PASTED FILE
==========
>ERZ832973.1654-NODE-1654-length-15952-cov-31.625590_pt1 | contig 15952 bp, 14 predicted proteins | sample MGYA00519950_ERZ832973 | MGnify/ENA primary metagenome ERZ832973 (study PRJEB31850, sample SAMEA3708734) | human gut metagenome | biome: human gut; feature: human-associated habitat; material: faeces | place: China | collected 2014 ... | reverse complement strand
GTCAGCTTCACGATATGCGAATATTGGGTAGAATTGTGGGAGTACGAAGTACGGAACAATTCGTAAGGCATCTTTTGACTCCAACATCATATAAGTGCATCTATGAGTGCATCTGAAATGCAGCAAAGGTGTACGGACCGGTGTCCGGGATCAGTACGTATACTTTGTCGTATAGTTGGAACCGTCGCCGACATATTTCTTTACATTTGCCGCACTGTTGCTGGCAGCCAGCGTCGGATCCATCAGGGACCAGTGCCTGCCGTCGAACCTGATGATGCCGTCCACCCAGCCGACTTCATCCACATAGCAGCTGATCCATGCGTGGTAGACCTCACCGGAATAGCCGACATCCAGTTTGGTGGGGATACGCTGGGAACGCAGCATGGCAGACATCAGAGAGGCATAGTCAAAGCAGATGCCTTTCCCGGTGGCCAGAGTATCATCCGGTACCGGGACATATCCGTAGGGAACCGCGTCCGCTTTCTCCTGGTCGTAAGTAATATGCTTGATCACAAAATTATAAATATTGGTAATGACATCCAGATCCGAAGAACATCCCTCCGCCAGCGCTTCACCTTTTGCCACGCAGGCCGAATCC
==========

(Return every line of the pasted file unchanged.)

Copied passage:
>ERZ832973.1654-NODE-1654-length-15952-cov-31.625590_pt1 | contig 15952 bp, 14 predicted proteins | sample MGYA00519950_ERZ832973 | MGnify/ENA primary metagenome ERZ832973 (study PRJEB31850, sample SAMEA3708734) | human gut metagenome | biome: human gut; feature: human-associated habitat; material: faeces | place: China | collected 2014 ... | reverse complement strand
GTCAGCTTCACGATATGCGAATATTGGGTAGAATTGTGGGAGTACGAAGTACGGAACAATTCGTAAGGCATCTTTTGACTCCAACATCATATAAGTGCATCTATGAGTGCATCTGAAATGCAGCAAAGGTGTACGGACCGGTGTCCGGGATCAGTACGTATACTTTGTCGTATAGTTGGAACCGTCGCCGACATATTTCTTTACATTTGCCGCACTGTTGCTGGCAGCCAGCGTCGGATCCATCAGGGACCAGTGCCTGCCGTCGAACCTGATGATGCCGTCCACCCAGCCGACTTCATCCACATAGCAGCTGATCCATGCGTGGTAGACCTCACCGGAATAGCCGACATCCAGTTTGGTGGGGATACGCTGGGAACGCAGCATGGCAGACATCAGAGAGGCATAGTCAAAGCAGATGCCTTTCCCGGTGGCCAGAGTATCATCCGGTACCGGGACATATCCGTAGGGAACCGCGTCCGCTTTCTCCTGGTCGTAAGTAATATGCTTGATCACAAAATTATAAATATTGGTAATGACATCCAGATCCGAAGAACATCCCTCCGCCAGCGCTTCACCTTTTGCCACGCAGGCCGAATCC